The Ultimate Criteria For A Brilliant Picture Book

  1. The text is double-spaced and in a clear font. It is formatted over 12 spreads Does my story start with a scene or line that grabs the reader and makes them want to read on? Is the text equally spread across the text? Does the spread of text contribute to pacing? Is the pacing working? Is there something new and visual on each page? Is any one page long ? If yes, try splitting up the scene. Am I making the most of each page turn? Is every opportuntiy for drama or humour being used to effect? 
  2. By spread 3, there is a fully-developed and like-able character, with a clear conflict or problem to solve Is the main character child-like? What motivates your characters? Is the story problem clear? Is this a problem relevant to young readers? 
  3. The story is interspersed with authentic dialogue and exchanges between characters Are your characters’ voices strong, distinctive and consistent? 
  4. The plot has a mid-narrative surprise/ climax at spread 9 Does the arc of the story have a turning point/ surprise/ rug pulling moment? Is every opportuntiy for drama or humour being used to effect?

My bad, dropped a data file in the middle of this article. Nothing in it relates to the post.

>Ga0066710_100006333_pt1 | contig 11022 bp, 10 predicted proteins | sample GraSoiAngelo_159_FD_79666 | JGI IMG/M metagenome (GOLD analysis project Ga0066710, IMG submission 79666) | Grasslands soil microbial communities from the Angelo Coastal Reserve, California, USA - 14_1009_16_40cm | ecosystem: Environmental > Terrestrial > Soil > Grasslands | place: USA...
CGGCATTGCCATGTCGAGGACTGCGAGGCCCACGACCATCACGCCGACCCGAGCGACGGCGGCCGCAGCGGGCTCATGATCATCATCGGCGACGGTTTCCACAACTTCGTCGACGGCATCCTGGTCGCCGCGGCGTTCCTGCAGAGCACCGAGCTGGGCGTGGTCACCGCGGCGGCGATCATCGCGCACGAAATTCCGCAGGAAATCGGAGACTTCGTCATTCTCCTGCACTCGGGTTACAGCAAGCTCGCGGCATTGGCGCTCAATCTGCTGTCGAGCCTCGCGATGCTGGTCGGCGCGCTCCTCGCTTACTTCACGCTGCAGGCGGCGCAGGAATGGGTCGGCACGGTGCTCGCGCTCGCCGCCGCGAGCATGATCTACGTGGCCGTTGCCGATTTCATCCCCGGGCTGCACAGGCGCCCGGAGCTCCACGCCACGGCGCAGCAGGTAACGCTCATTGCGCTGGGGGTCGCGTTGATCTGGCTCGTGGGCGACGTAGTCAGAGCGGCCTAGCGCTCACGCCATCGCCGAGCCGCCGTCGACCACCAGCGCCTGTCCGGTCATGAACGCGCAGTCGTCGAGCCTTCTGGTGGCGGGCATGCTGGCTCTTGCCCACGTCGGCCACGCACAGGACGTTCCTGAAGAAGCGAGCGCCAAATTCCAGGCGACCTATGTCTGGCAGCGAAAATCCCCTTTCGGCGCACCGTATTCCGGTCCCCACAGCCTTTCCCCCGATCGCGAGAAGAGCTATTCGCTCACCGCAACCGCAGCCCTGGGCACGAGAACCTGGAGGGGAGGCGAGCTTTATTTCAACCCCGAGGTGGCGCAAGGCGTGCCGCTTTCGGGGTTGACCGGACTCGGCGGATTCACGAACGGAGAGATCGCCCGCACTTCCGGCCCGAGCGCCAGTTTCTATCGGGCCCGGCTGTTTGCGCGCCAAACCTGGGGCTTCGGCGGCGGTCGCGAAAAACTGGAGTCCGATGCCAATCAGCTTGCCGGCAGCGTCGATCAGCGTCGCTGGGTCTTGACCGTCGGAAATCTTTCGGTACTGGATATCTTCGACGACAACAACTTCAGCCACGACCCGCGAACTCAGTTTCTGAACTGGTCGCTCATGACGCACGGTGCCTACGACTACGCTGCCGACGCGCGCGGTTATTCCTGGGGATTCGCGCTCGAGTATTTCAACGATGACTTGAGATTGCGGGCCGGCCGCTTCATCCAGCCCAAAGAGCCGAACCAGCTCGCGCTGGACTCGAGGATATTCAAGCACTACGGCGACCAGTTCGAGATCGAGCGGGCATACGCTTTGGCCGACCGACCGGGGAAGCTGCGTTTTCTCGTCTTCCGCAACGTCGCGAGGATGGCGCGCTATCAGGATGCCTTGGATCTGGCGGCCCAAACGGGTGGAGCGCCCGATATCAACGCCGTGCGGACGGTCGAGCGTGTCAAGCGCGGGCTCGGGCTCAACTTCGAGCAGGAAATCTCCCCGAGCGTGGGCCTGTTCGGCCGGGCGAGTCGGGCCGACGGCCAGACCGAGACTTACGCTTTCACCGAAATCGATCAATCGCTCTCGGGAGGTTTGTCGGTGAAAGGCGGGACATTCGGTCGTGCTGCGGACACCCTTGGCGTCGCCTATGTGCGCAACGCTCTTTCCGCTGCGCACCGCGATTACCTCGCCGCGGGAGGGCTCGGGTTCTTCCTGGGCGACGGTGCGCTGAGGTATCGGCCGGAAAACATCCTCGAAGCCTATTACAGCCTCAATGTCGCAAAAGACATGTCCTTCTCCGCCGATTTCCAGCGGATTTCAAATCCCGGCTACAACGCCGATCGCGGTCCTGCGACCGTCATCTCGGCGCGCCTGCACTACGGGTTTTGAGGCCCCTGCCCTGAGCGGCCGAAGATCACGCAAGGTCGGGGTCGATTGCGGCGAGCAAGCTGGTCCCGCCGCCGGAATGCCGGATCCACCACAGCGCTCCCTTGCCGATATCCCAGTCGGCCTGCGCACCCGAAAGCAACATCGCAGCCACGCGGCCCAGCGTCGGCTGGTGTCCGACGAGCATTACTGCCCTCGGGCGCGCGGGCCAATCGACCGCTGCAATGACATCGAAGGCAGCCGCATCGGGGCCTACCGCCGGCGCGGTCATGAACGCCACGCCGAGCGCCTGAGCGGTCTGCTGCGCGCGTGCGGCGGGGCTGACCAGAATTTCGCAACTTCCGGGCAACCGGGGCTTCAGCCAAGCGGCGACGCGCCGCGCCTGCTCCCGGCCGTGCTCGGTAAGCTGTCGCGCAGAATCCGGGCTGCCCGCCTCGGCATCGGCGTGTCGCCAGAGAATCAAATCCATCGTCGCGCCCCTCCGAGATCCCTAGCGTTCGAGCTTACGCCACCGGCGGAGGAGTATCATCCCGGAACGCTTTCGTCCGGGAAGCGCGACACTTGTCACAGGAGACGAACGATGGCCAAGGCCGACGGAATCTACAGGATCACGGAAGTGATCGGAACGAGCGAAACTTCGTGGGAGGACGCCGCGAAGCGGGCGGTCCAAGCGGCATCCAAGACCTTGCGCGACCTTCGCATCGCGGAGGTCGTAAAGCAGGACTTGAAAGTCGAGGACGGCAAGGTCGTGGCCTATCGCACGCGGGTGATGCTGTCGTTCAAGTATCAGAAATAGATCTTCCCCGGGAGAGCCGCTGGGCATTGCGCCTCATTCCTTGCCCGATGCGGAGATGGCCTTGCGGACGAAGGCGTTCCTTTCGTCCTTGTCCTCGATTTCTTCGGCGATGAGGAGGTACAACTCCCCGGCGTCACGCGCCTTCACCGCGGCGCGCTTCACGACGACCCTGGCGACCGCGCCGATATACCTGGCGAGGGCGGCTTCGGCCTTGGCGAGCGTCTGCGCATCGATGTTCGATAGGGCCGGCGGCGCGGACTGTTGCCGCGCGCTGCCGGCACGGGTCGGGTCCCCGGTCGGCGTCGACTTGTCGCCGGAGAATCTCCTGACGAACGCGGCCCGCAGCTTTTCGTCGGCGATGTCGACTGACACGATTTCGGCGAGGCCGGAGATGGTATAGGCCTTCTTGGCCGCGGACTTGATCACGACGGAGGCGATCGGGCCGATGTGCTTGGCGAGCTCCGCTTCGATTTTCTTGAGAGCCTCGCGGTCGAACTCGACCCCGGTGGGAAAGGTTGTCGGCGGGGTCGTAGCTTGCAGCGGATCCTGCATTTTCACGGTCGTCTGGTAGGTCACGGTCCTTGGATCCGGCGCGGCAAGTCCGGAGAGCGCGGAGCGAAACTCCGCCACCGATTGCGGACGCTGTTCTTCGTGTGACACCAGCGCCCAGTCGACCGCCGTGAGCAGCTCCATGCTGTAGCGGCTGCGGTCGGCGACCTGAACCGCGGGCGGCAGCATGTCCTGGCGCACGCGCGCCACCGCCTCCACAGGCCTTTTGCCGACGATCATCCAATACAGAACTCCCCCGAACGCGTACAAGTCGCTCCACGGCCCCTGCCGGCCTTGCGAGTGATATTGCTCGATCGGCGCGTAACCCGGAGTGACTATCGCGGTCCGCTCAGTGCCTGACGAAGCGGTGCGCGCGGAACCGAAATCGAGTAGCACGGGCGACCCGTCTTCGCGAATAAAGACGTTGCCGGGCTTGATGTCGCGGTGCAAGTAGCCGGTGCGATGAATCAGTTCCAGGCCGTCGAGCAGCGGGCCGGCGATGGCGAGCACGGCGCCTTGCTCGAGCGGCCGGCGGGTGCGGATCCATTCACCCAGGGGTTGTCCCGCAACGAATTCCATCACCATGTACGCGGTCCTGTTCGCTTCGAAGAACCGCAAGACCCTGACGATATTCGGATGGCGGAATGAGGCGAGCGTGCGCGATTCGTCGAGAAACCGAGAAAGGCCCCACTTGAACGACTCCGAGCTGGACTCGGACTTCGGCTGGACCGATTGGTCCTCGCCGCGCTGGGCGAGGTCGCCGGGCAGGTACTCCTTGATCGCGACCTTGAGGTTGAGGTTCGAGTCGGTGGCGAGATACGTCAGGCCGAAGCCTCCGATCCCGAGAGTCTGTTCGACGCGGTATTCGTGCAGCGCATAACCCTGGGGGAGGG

5. The writing isn’t unnecessarily descriptive and leaves room for the illustrations. Can you cut a line and let the illustrator convey the detail instead? Does every word count? Stop and examine every single word and ask yourself if you can convey the idea in fewer words? Cut. Cut. Pause. Cut and revise again 
  6. The voice may be humorous, playful, delicate or subtle, but is enjoyable to read aloud Is the narrative voice child-centred? Is there a theme or thread or joke that can come up later again in the story, perhaps as a refrain? 
  7. The story is written with emotion What does your character need and want? What will happen if they don’t get it? Is enough at stake? Is there an emotional conflict (interval) working against the external conflict? 
  8. The protagonist is instrumental in solving their own problem and the story is empowering to children If there is a message, is it subtle and not trying too hard to teach a lesson? 
  9. The ending ties up all loose story threads and leaves the reader feeling satisfied Is my last line a satisfying ending and one that might make a child start from the beginning again? 
  10. The story has a unique concept appropriate for the age range and is marketable worldwide Who is this book for? How is it different from the competition? What will hook in readers? Is it clear who this book is about? Is your story relatable to a child’s world, experiences and concerns? Does the idea translate across cultures and continents?